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Pinocchio's Books and Toys sells a variety of Christmas-themed gifts. 

Finding unique holiday gifts can be a challenge, but Morgantown’s small business market holds a wide variety of options, handpicked and handcrafted by owners.

For every $100 spent at a small business, about $68 stays within the community. In comparison, $43 stays in the community when $100 is spent at larger retailers, according to a retail diversity study done by Local First Arizona.

Morgantown is home to a multitude of small businesses that pride themselves on not only contributing to the community, but also catering directly to their customers with personalized inventory and a unique experience with every visit.

“I see a lot of local businesses ask community members, you know, ‘What would you buy for the holidays? What are you missing?’” Lauren Weatherford, family and community development specialist, said. “That’s the nice thing that small businesses can really do is fill a void of things that aren’t available through the kind of traditional chain store.”

Businesses like the Cutting Room Boutique and Pinocchio’s Books and Toys do just that for the Morgantown community.

The Cutting Room Boutique

A mannequin on display at The Cutting Room Boutique.

“My customer base is really pretty steady with the same people, so that’s how I know what to buy when I go to the market because those are the people I’m buying for,” Sandra White, owner of Cutting Room Boutique, said.

The store, located at the Seneca Center, holds women’s clothing from 36 designers. White says that she only buys a few of each item to ensure that each customer is getting something that can’t be found anywhere else.

Catering to the “working girl,” The Cutting Room capitalizes on the ability to bring a higher quality of clothing to the table.

“You’re gonna get tired of this stuff before it wears out,” White said.

At Pinocchio’s Books and Toys, on Walnut Street, the goal is to create a fun-filled environment for adults and kids where “old school” toys can be found.

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Pinocchio’s Books and Toys located at 157 Walnut Street in Morgantown displays a variety of games and books in the store.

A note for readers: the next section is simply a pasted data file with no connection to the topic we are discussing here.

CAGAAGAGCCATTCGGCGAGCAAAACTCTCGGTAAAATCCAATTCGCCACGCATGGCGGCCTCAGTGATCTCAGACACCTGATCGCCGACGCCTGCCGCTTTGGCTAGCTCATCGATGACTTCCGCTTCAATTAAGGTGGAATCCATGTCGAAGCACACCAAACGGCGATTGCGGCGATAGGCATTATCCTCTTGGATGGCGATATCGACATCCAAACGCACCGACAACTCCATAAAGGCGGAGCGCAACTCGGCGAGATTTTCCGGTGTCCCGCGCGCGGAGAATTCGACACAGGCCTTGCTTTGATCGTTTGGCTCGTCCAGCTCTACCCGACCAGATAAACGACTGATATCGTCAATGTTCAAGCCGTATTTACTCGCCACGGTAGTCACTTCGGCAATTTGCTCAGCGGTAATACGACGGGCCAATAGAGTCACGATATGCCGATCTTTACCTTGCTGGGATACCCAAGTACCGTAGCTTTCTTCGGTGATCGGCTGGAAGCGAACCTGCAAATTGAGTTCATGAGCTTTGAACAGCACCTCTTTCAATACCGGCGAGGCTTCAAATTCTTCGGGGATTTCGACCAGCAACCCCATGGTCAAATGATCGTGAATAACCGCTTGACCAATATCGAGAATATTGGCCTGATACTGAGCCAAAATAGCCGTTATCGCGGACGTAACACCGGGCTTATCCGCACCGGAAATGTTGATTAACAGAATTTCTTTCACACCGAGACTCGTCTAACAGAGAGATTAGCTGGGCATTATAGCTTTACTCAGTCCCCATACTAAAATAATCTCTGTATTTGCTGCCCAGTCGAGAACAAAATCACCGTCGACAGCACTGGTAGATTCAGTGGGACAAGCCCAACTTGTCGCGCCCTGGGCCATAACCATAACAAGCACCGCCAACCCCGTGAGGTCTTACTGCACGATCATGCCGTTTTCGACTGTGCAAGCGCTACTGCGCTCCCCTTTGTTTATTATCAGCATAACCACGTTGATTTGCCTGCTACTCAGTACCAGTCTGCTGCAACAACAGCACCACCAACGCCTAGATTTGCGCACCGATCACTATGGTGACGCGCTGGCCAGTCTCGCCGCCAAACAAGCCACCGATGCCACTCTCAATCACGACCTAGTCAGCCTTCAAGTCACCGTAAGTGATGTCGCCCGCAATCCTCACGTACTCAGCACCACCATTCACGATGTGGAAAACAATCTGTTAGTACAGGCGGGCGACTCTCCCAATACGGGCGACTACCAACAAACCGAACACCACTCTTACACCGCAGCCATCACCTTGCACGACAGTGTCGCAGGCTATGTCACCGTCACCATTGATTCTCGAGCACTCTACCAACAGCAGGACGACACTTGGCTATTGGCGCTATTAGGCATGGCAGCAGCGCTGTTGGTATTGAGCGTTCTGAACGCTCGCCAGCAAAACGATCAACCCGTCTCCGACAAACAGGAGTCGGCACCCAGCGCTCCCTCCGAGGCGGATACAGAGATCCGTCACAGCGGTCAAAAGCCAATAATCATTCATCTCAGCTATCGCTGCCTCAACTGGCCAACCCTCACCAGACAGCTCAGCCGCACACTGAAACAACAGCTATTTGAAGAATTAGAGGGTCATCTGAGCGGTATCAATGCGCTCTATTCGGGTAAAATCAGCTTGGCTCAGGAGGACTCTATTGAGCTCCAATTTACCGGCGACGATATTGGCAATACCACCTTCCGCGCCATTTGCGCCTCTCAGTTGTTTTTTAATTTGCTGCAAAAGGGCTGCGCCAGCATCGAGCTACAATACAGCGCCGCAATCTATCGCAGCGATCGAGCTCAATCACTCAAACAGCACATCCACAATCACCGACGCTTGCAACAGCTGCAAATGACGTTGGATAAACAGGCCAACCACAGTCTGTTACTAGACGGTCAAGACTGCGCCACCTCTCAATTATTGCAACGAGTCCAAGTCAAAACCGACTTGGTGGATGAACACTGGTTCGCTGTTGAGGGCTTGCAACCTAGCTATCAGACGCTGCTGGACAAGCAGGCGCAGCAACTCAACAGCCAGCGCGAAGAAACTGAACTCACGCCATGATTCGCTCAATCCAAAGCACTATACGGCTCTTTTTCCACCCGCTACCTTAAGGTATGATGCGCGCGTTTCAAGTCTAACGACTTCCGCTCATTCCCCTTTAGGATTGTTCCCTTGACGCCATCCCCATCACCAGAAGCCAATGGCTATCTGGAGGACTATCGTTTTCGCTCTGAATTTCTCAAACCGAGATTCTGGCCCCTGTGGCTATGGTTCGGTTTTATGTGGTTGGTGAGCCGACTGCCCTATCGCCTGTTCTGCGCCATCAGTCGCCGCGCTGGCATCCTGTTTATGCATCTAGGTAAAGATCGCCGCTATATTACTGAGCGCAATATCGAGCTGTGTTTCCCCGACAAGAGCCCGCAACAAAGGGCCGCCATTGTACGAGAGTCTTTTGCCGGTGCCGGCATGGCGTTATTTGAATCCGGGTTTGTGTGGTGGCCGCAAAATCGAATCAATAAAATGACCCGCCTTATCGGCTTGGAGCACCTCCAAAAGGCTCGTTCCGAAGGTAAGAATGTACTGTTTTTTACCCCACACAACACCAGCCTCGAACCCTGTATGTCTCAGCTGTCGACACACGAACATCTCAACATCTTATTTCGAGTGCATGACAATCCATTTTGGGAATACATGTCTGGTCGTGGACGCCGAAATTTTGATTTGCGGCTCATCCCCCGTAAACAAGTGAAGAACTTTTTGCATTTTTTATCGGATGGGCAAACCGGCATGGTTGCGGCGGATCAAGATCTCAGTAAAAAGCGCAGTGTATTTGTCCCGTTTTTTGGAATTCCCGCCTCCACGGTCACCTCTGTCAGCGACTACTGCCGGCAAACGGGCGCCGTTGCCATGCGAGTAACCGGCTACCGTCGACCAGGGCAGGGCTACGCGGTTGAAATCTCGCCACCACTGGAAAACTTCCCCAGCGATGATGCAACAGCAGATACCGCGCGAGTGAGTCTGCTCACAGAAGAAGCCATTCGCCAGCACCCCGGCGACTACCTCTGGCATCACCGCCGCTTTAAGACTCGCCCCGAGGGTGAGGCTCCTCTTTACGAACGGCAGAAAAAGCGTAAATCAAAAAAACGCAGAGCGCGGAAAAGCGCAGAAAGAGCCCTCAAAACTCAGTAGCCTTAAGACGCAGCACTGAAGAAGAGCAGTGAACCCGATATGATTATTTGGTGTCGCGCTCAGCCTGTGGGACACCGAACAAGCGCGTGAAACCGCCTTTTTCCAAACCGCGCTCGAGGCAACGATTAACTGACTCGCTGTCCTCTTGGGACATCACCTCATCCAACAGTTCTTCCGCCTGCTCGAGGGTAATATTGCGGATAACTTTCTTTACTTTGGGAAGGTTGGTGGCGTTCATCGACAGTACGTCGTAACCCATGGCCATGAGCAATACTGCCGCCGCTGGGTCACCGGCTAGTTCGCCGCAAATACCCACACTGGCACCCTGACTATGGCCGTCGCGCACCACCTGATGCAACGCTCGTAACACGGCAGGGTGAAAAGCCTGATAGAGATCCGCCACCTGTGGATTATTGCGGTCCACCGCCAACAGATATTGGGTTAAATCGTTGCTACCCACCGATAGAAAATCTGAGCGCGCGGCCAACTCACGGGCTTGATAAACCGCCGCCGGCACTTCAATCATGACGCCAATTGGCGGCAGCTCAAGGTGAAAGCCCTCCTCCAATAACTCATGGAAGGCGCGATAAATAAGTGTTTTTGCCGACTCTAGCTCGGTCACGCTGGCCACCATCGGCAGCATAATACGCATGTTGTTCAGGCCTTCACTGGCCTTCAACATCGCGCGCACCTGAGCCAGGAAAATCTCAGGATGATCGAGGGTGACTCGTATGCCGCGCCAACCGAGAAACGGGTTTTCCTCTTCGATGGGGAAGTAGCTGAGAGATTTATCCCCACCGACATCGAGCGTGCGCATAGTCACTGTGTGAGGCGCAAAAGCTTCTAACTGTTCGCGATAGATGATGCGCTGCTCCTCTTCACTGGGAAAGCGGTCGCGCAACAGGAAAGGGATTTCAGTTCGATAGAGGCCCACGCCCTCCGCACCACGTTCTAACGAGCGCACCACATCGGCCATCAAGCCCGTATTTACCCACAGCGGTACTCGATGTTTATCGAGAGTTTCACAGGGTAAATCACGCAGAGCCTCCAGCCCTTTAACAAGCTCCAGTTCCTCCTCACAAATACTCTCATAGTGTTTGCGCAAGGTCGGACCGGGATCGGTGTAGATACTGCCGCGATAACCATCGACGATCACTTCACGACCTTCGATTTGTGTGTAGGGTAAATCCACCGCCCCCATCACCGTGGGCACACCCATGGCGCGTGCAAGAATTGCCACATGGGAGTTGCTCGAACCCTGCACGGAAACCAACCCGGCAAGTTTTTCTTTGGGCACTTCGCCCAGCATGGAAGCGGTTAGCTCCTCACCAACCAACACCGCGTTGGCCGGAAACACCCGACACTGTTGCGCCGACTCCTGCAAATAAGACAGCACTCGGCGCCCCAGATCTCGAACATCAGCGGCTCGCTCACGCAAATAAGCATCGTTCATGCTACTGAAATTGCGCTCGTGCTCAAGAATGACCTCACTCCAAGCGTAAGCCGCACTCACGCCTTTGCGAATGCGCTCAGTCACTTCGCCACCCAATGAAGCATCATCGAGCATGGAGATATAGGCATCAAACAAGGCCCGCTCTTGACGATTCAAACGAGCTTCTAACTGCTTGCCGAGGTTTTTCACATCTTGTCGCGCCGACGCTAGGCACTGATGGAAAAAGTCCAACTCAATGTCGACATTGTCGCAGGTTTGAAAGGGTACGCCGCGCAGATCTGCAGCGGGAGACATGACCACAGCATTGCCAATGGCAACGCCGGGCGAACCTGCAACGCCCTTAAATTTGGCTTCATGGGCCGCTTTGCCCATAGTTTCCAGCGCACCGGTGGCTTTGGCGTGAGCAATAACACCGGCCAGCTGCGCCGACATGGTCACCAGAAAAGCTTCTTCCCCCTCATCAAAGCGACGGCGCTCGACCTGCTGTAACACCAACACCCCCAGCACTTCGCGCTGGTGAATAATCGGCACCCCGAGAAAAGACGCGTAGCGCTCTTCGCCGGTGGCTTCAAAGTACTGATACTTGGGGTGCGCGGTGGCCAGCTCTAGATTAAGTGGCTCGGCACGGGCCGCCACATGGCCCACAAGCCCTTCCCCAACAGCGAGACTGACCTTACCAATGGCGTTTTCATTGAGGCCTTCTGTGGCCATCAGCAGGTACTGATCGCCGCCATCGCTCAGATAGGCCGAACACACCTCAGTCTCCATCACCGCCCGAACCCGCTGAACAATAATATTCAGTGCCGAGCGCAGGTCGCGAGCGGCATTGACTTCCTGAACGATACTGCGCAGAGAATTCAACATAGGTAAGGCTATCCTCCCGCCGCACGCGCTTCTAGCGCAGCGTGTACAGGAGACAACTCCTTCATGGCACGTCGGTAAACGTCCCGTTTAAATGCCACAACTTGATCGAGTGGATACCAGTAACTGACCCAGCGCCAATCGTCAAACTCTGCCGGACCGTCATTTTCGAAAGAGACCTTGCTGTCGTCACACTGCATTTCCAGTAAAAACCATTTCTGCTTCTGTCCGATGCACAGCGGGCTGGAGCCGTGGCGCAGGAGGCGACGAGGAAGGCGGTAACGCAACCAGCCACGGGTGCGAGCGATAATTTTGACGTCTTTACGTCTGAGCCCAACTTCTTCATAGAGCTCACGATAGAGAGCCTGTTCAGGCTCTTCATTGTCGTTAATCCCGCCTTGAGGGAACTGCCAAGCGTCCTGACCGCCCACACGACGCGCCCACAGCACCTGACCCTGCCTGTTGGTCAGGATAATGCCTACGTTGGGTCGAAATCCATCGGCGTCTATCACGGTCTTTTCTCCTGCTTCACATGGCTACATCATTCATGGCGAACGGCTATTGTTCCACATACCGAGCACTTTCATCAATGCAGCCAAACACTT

“A lot of this stuff is made in America,” Heather Lehosit, the manager of the store, said. “The stuff that you find in Pinocchio’s, you’re not typically going to find in Walmart.”

Not only are the products hard to find, but they are also specially crafted to help children learn in a way that doesn’t include staring at a screen, Lehosit said.

Learning games and toys can be expensive and difficult to locate, so Pinocchio’s will do specialty orders at customer’s request in store or on their website.

In addition to supporting the community, small businesses also allow owners to express themselves and share their stories with local residents.

Nathaniel Hart, owner of 304 Gallery on High Street, has been selling vintage clothing and items since middle school, but his ultimate goal was to open his own store in town.

“I got into vintage because it is so unique,” Hart said.

Gallery 304

Gallery 304, located at 327 High St, offers a variety of vintage clothing items.

Hart feels that his customers are looking for a story, and that’s what his inventory provides.

“If you get an old band tee here, it’s like that was sold or worn at the show. It’s not a reprint version of it, so I think it kind of gives it that extra little significance,” he said.

Stephanie Swaim opened Hoot and Howl on Walnut Street not only to advertise artisans of America, but also as a way to express her love for art.

“I really enjoy making things, and I really like looking for vintage," Swaim said. "So, it’s always just nice to be able to share that with other people, and it’s kind of just a good way to express myself."

Advertising different vendors each weekend in December, Hoot and Howl tells the stories of America’s artists.

“I can pretty much tell you about every company that we carry,” Swaim said. “How they got started, where they’re from, if it’s family owned, things like that.”

Hoot and Howl

Hoot and Howl, a gift shop located at 245 Walnut St, sells work from a variety of local artists.

Creators can apply on the website to sell their products at Hoot and Howl, but Swaim also keeps an eye out by reaching out to new and interesting companies that she may want to take in.

“It’s just nice because you build these relationships with people that are in our community,” Swaim said.

This holiday season, Weatherford said to shop local to keep Morgantown’s community growing.

“You are serving your local community,” Weatherford says. “You’re supporting local businesses, which is supporting your local economy, which is improving the health of your overall community.”